Ivane Javakhishvili Tbilisi State University, Georgia


Only society, equipped with civic consciousness will retain identity and take a stand in  the
modern global world. The research aims at revealing distinctive characters of Georgian way of
thinking based on the examples from scientific works and fiction.
Interesting explanation  regarding  the  essence  of  citizenship is  given  by  a  great  Georgian
scientist Saint Grigol Peradze in his series of letters “Content of real citizenship” (interpretation
of The Lord's Prayer - Our Father). He postulates:” Aim of citizen’s life and of citizenship itself
should  be  God".  Civic  Consciousness  in  the  history  of  Georgian  literature  originates  from
hagiography and immediately comprises double service. Hagiography hero serves for conversion
of physical and spiritual “desert” into “city”.
The  poetry  of  great  Georgian poet Vazha-Pshavela  possesses  all  characteristics  of  highly
developed civic  consciousness.  Vazha-Pshavela  is  considered to  be  “a poet  of  future”  (critic
Tamaz Chkhenkeli), also “a poet of soul” (Grigol Kiknadze), because his creative work is directed
towards spiritual forces of a human and serve for spiritual prosperity.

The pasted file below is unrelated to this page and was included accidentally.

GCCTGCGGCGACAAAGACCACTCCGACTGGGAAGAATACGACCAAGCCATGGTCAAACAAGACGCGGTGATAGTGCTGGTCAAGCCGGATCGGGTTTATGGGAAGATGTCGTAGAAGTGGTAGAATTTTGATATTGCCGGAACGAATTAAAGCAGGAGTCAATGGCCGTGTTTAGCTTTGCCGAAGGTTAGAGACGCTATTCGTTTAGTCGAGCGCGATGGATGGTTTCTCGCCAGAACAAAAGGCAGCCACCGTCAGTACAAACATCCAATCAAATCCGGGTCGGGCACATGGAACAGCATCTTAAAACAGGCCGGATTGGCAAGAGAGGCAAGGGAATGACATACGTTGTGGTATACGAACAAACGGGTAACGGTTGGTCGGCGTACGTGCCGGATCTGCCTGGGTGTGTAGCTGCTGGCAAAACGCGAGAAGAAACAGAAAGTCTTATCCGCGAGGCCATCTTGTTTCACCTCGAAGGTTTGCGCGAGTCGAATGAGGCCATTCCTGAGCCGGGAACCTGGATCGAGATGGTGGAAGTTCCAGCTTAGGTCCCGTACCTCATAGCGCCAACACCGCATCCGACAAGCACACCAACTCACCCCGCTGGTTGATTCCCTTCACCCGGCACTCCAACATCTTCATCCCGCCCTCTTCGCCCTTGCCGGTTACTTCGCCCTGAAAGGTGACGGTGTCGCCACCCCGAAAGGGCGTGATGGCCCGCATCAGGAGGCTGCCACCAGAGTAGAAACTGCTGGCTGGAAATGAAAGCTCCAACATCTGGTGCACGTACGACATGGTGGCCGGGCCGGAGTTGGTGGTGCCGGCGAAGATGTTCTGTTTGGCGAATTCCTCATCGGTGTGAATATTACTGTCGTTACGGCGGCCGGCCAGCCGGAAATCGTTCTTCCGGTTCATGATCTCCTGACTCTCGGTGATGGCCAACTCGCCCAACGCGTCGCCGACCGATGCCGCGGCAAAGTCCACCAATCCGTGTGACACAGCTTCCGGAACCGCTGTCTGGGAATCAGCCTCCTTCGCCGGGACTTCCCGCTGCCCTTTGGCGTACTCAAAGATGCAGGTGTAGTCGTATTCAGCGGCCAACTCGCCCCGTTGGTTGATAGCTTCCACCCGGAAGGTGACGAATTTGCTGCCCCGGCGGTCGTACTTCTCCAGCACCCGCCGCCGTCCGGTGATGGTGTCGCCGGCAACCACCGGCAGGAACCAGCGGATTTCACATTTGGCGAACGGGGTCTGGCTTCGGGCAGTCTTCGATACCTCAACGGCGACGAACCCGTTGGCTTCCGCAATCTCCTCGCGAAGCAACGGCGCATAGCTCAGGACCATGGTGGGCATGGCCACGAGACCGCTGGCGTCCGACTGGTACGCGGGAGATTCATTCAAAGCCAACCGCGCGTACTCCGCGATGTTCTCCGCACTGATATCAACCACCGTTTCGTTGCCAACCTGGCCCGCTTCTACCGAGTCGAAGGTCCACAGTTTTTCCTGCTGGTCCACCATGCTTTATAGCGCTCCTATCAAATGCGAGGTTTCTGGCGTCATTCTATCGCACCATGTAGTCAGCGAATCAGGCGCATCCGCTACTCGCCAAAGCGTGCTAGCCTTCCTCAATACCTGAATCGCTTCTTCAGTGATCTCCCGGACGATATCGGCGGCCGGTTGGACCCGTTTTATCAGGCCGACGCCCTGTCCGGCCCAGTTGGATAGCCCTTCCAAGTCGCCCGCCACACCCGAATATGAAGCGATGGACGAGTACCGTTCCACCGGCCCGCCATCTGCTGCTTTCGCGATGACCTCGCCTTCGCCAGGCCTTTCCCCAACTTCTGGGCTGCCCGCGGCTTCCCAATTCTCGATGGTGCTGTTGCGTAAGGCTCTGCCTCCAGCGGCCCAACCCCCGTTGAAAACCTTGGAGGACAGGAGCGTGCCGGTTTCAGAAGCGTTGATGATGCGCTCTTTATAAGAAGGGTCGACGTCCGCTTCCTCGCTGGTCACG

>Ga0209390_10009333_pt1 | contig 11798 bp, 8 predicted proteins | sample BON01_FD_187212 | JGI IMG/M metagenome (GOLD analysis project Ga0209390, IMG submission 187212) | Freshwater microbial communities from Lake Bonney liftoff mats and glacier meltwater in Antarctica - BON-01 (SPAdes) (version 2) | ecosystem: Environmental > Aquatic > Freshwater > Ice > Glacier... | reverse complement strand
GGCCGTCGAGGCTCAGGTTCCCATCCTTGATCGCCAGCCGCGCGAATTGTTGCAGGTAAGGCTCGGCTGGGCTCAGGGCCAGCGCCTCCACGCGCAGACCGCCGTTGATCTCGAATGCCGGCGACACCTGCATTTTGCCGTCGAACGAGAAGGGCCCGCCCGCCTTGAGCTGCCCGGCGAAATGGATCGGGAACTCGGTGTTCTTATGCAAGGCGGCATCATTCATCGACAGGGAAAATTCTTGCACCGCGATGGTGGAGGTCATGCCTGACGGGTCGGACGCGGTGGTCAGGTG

Civic consciousness, citizenship, Grigol Peradze, literature, Vazha---Pshavela


In order to define an essence of civic consciousness, it’s necessary to describe a term
citizen (citizenship) in the light of literary tradition. In the majority of world languages
(Georgian, Russian, English, German) base for this word is a large urban area – city,
ქალაქი,  город.  The  Brockhaus  and Efron  Russian Encyclopedic  Dictionary  gives
historical meaning of term “citizen”: “In Greece and Rome a “citizen” (πολίτης, cives)
was called not a  resident of  a city in  general, but  only a  member of a  civil unity“
(Brockhaus, Efron,1890-1907).
In  the  above  Encyclopedic Dictionary  it is  stated that  in old  Greece, the word
πολιτεία (citizen) implied a whole body of citizen’s rights, from which the followings
were the most important ones: marriage, purchasing of realty, claiming, participation in
general  meetings,  holding  posts.  In  Rome,  two  kinds  of  citizen’s  right  were
distinguished:  1.  Public (jura  publica)  and private  (j.privata). First  mainly  implies
political rights, while the second one - marriage and ownership of realty. Due to the